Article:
What does one do when they feel their home turning against them?
SmugOne graffiti, Bristol. duncan c/Flickr. (CC 2.0 by-nc)
“It’s good to be back home” said one of my friends after we had come back from a two-week holiday abroad. I looked at her not knowing how to respond and just smiled reluctantly. Before Brexit I would have said it too without hesitation, having lived in the UK for over ten years. But I could not share my friend’s excitement. It was three months after the vote.
A couple of days earlier, a Polish man had been killed in, what was believed to be, a hate crime attack. I found out about it from my parents who called me from Poland to check how I was doing and to ask if Bristol was a safe place for me to live. It was the first time they asked me this question since I moved to the UK in 2005. I couldn’t help but feel worried and upset upon my return rather than relieved and happy as my British friends did. Unfortunately, for me it was not so good to be back at not so home anymore.
Brexit questioned my feeling of belonging to British society. I started having doubts if British people had ever accepted me and other EU citizens. Not everyone voted to leave. And of course, not everyone who voted leave is racist or xenophobic. The hate crimes, even though rapidly increased following the EU referendum, are still relatively low in numbers. However, this is not to say that they are insignificant. The death of the Polish migrant was not an isolated incident. Continue reading
Receiving jobseeker’s allowance isn’t enough for EEA nationals to prove they are looking for work. But if that’s not sufficient, what is?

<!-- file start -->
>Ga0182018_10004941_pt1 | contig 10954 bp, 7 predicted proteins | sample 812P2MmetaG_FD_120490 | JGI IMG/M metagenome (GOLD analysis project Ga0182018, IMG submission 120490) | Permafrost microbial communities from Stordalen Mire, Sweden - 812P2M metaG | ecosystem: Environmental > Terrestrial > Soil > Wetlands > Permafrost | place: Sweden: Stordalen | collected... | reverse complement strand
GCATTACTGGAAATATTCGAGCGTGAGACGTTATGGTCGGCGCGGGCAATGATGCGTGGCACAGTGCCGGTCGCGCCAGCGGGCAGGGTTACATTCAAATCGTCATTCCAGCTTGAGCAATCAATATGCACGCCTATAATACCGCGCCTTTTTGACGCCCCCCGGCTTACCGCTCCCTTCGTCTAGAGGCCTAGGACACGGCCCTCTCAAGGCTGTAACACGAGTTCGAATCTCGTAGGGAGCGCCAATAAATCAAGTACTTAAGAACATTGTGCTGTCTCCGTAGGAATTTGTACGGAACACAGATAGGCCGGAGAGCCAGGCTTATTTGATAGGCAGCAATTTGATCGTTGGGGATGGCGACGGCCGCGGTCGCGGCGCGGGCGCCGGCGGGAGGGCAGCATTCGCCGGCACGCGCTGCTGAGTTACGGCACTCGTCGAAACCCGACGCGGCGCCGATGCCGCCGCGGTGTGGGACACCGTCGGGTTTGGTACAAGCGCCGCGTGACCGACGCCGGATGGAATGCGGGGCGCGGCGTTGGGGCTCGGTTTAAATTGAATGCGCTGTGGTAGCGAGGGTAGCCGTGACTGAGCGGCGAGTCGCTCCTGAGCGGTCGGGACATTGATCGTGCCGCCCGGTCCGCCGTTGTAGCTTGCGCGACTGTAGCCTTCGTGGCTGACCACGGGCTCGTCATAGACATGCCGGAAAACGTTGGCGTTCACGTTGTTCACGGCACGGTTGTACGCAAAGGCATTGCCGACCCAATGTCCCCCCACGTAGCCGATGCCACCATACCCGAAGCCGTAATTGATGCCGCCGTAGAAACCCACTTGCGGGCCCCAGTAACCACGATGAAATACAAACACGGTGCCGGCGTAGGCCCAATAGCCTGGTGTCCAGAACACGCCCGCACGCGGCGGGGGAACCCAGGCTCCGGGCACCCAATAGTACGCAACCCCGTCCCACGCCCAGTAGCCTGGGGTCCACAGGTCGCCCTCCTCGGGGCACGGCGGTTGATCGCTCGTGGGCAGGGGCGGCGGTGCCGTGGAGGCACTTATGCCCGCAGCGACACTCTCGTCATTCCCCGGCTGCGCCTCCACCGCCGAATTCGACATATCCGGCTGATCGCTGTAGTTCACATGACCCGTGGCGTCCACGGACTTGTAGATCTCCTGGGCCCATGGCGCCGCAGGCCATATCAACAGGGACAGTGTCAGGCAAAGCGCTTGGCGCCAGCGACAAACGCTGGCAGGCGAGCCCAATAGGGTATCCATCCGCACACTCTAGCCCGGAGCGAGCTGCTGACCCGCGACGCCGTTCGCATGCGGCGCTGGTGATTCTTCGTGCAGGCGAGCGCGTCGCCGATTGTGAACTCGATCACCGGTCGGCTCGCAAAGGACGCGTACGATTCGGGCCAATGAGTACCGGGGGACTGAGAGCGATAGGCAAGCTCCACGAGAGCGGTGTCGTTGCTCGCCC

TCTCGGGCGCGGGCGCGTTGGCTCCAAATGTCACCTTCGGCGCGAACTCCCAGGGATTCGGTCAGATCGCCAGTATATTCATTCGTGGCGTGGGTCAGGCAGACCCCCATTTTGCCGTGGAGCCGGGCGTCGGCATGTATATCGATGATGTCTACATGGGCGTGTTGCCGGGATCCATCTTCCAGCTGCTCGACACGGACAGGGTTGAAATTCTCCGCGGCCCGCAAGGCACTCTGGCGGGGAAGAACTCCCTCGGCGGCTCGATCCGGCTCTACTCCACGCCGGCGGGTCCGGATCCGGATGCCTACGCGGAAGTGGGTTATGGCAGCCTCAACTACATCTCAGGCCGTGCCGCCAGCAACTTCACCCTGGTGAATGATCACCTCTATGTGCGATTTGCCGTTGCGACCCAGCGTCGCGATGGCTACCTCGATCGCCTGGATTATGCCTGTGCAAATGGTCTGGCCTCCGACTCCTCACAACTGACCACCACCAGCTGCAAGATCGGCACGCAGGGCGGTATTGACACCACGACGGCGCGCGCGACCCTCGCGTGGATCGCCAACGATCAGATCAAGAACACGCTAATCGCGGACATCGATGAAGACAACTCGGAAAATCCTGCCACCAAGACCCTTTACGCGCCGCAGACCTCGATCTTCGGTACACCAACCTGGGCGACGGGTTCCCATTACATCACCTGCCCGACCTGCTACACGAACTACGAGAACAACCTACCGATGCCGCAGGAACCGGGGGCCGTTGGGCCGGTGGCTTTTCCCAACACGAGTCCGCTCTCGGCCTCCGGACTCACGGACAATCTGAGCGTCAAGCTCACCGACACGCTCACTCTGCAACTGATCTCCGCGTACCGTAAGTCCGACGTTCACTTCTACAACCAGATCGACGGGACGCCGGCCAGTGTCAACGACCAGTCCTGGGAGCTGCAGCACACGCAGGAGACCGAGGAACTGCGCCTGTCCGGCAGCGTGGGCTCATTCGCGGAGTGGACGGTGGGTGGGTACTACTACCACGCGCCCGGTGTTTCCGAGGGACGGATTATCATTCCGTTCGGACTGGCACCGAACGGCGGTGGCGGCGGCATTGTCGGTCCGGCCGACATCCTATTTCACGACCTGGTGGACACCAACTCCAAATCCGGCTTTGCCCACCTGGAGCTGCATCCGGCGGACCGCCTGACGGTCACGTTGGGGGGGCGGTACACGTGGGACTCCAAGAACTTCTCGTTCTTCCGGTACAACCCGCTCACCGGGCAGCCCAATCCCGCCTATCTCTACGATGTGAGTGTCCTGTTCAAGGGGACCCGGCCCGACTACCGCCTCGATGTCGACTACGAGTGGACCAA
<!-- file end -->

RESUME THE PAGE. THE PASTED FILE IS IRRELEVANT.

Jobseeker’s allowance (JSA)
By J J Ellison (Own work) [CC BY-SA 3.0 (http://creativecommons.org/licenses/by-sa/3.0)], via Wikimedia Commons
– anyone would be forgiven for thinking this is a descriptive term. An allowance – “a sum of money paid regularly to a person to meet needs or expenses”, as the dictionary terms it – for those seeking (looking for) a job. But according to the Home Office unit which processes applications for permanent residence
from EEA citizens, this is not the case. For such applications, being in receipt of jobseeker’s allowance is not evidence of actively seeking work.
Many EEA citizens wishing to secure their status in post-Brexit Britain are applying for permanent residency, an essential step on the path to British citizenship. Immigrants from outside the EEA can usually get permanent residency (‘indefinite leave to remain’) after five years of lawful residence. EEA citizens also become eligible for permanent residence after five years of living in the UK. But although their residence may have been lawful, the government is placing additional barriers in the way of EEA citizens obtaining permanent residence, resulting in a state of ‘suspended citizenship’. Continue reading